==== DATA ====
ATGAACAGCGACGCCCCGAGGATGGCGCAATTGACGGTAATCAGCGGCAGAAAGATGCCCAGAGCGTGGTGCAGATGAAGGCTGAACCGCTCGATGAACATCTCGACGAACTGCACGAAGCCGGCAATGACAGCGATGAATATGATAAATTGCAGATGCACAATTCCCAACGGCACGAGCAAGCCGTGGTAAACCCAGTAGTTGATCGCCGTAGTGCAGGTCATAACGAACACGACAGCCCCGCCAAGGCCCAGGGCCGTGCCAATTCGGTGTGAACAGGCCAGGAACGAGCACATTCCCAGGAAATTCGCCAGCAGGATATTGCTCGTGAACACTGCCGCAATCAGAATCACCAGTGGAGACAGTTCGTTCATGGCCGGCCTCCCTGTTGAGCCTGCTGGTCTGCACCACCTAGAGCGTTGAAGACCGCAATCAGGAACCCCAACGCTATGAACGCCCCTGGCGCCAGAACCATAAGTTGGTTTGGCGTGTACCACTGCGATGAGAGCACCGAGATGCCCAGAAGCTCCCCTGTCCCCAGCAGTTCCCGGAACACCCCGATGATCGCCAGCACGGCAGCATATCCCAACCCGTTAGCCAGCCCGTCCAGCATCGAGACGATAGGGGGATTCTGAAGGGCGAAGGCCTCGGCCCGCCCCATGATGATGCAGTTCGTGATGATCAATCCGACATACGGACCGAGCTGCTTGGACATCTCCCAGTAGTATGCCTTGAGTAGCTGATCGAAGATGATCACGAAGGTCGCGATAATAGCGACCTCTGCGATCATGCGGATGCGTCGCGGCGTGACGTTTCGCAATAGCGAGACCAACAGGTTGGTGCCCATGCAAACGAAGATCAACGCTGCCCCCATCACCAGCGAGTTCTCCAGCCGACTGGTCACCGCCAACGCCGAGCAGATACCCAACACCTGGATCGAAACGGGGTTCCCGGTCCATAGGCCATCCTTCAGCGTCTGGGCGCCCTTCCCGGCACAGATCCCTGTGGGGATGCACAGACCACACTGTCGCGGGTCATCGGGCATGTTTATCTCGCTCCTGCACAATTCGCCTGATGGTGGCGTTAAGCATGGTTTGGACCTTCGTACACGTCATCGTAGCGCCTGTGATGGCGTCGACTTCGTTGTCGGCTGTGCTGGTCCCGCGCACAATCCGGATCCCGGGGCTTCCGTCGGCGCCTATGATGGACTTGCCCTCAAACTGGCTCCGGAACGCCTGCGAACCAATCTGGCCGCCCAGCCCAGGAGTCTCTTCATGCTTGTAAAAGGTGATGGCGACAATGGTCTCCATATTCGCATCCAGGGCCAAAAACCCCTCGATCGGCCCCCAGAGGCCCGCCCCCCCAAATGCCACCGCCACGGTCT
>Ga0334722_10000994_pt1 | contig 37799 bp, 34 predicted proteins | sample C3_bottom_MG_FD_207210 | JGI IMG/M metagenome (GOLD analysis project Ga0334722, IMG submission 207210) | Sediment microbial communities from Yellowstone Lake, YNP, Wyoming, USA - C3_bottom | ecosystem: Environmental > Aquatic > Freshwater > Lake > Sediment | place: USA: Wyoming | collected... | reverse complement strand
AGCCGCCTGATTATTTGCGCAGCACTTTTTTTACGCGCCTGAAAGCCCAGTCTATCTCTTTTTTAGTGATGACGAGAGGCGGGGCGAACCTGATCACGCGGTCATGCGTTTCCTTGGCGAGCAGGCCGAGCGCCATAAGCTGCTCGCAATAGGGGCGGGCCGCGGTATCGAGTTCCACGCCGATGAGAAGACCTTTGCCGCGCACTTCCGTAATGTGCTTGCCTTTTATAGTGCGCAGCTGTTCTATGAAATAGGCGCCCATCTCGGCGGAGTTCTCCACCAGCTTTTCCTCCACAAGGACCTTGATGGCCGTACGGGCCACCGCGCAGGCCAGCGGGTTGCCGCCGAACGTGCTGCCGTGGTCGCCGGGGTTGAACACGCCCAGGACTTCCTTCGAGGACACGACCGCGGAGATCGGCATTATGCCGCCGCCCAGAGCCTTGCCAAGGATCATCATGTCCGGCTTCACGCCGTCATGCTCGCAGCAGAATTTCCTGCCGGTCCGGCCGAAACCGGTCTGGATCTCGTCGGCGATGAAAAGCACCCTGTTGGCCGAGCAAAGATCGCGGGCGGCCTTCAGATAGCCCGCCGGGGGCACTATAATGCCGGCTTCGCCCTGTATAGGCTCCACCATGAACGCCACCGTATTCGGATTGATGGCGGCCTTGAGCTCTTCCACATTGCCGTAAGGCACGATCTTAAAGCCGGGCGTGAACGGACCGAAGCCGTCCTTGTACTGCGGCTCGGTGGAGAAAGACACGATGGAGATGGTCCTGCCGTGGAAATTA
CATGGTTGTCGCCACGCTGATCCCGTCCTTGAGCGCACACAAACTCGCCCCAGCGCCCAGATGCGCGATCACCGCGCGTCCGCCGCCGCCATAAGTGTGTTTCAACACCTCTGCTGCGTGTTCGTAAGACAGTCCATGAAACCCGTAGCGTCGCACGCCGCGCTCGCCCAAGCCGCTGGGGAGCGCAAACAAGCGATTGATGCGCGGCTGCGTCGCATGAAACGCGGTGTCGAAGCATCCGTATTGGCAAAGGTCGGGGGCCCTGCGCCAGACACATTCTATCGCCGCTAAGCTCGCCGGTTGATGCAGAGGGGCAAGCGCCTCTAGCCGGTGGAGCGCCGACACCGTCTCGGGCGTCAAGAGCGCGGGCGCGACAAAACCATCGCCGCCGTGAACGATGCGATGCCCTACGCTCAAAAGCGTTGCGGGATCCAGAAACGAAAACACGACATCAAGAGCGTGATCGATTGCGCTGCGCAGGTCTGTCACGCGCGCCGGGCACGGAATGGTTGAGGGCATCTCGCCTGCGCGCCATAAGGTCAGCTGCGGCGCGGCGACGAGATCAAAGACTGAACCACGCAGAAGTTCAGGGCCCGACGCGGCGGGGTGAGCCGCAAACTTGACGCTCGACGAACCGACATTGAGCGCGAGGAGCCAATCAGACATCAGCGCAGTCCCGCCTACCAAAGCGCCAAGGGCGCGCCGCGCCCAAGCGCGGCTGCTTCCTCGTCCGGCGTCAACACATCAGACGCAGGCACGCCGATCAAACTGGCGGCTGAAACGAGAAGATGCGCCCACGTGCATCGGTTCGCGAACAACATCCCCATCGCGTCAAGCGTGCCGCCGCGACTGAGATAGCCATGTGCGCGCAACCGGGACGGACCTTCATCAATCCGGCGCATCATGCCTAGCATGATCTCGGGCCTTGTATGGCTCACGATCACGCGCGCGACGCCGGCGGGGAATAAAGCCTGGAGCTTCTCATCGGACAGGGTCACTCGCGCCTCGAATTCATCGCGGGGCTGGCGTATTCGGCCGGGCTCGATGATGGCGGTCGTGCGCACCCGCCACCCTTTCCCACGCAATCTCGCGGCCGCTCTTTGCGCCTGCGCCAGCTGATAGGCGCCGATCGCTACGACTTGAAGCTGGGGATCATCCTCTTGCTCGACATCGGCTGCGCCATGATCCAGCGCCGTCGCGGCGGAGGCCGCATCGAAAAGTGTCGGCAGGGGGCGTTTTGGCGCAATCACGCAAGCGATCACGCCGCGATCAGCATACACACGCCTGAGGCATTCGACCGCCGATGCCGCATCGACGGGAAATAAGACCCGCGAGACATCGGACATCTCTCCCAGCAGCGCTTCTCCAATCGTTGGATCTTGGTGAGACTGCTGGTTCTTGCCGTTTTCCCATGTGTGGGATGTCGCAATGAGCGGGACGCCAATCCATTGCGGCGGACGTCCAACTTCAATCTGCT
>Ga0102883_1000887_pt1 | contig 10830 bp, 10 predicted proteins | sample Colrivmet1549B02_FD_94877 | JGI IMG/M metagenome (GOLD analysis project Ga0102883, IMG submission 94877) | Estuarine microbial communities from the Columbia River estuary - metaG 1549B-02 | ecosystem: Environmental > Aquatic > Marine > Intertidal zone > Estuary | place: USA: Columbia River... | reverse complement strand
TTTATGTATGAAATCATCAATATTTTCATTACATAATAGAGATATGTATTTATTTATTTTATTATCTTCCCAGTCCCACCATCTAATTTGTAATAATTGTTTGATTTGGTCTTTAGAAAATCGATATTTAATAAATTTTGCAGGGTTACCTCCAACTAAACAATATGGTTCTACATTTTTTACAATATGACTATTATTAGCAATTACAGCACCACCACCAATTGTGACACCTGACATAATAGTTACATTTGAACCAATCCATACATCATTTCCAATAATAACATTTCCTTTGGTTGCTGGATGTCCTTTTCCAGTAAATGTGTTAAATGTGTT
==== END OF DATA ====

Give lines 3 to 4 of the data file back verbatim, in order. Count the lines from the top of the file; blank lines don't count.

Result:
AGCCGCCTGATTATTTGCGCAGCACTTTTTTTACGCGCCTGAAAGCCCAGTCTATCTCTTTTTTAGTGATGACGAGAGGCGGGGCGAACCTGATCACGCGGTCATGCGTTTCCTTGGCGAGCAGGCCGAGCGCCATAAGCTGCTCGCAATAGGGGCGGGCCGCGGTATCGAGTTCCACGCCGATGAGAAGACCTTTGCCGCGCACTTCCGTAATGTGCTTGCCTTTTATAGTGCGCAGCTGTTCTATGAAATAGGCGCCCATCTCGGCGGAGTTCTCCACCAGCTTTTCCTCCACAAGGACCTTGATGGCCGTACGGGCCACCGCGCAGGCCAGCGGGTTGCCGCCGAACGTGCTGCCGTGGTCGCCGGGGTTGAACACGCCCAGGACTTCCTTCGAGGACACGACCGCGGAGATCGGCATTATGCCGCCGCCCAGAGCCTTGCCAAGGATCATCATGTCCGGCTTCACGCCGTCATGCTCGCAGCAGAATTTCCTGCCGGTCCGGCCGAAACCGGTCTGGATCTCGTCGGCGATGAAAAGCACCCTGTTGGCCGAGCAAAGATCGCGGGCGGCCTTCAGATAGCCCGCCGGGGGCACTATAATGCCGGCTTCGCCCTGTATAGGCTCCACCATGAACGCCACCGTATTCGGATTGATGGCGGCCTTGAGCTCTTCCACATTGCCGTAAGGCACGATCTTAAAGCCGGGCGTGAACGGACCGAAGCCGTCCTTGTACTGCGGCTCGGTGGAGAAAGACACGATGGAGATGGTCCTGCCGTGGAAATTA
CATGGTTGTCGCCACGCTGATCCCGTCCTTGAGCGCACACAAACTCGCCCCAGCGCCCAGATGCGCGATCACCGCGCGTCCGCCGCCGCCATAAGTGTGTTTCAACACCTCTGCTGCGTGTTCGTAAGACAGTCCATGAAACCCGTAGCGTCGCACGCCGCGCTCGCCCAAGCCGCTGGGGAGCGCAAACAAGCGATTGATGCGCGGCTGCGTCGCATGAAACGCGGTGTCGAAGCATCCGTATTGGCAAAGGTCGGGGGCCCTGCGCCAGACACATTCTATCGCCGCTAAGCTCGCCGGTTGATGCAGAGGGGCAAGCGCCTCTAGCCGGTGGAGCGCCGACACCGTCTCGGGCGTCAAGAGCGCGGGCGCGACAAAACCATCGCCGCCGTGAACGATGCGATGCCCTACGCTCAAAAGCGTTGCGGGATCCAGAAACGAAAACACGACATCAAGAGCGTGATCGATTGCGCTGCGCAGGTCTGTCACGCGCGCCGGGCACGGAATGGTTGAGGGCATCTCGCCTGCGCGCCATAAGGTCAGCTGCGGCGCGGCGACGAGATCAAAGACTGAACCACGCAGAAGTTCAGGGCCCGACGCGGCGGGGTGAGCCGCAAACTTGACGCTCGACGAACCGACATTGAGCGCGAGGAGCCAATCAGACATCAGCGCAGTCCCGCCTACCAAAGCGCCAAGGGCGCGCCGCGCCCAAGCGCGGCTGCTTCCTCGTCCGGCGTCAACACATCAGACGCAGGCACGCCGATCAAACTGGCGGCTGAAACGAGAAGATGCGCCCACGTGCATCGGTTCGCGAACAACATCCCCATCGCGTCAAGCGTGCCGCCGCGACTGAGATAGCCATGTGCGCGCAACCGGGACGGACCTTCATCAATCCGGCGCATCATGCCTAGCATGATCTCGGGCCTTGTATGGCTCACGATCACGCGCGCGACGCCGGCGGGGAATAAAGCCTGGAGCTTCTCATCGGACAGGGTCACTCGCGCCTCGAATTCATCGCGGGGCTGGCGTATTCGGCCGGGCTCGATGATGGCGGTCGTGCGCACCCGCCACCCTTTCCCACGCAATCTCGCGGCCGCTCTTTGCGCCTGCGCCAGCTGATAGGCGCCGATCGCTACGACTTGAAGCTGGGGATCATCCTCTTGCTCGACATCGGCTGCGCCATGATCCAGCGCCGTCGCGGCGGAGGCCGCATCGAAAAGTGTCGGCAGGGGGCGTTTTGGCGCAATCACGCAAGCGATCACGCCGCGATCAGCATACACACGCCTGAGGCATTCGACCGCCGATGCCGCATCGACGGGAAATAAGACCCGCGAGACATCGGACATCTCTCCCAGCAGCGCTTCTCCAATCGTTGGATCTTGGTGAGACTGCTGGTTCTTGCCGTTTTCCCATGTGTGGGATGTCGCAATGAGCGGGACGCCAATCCATTGCGGCGGACGTCCAACTTCAATCTGCT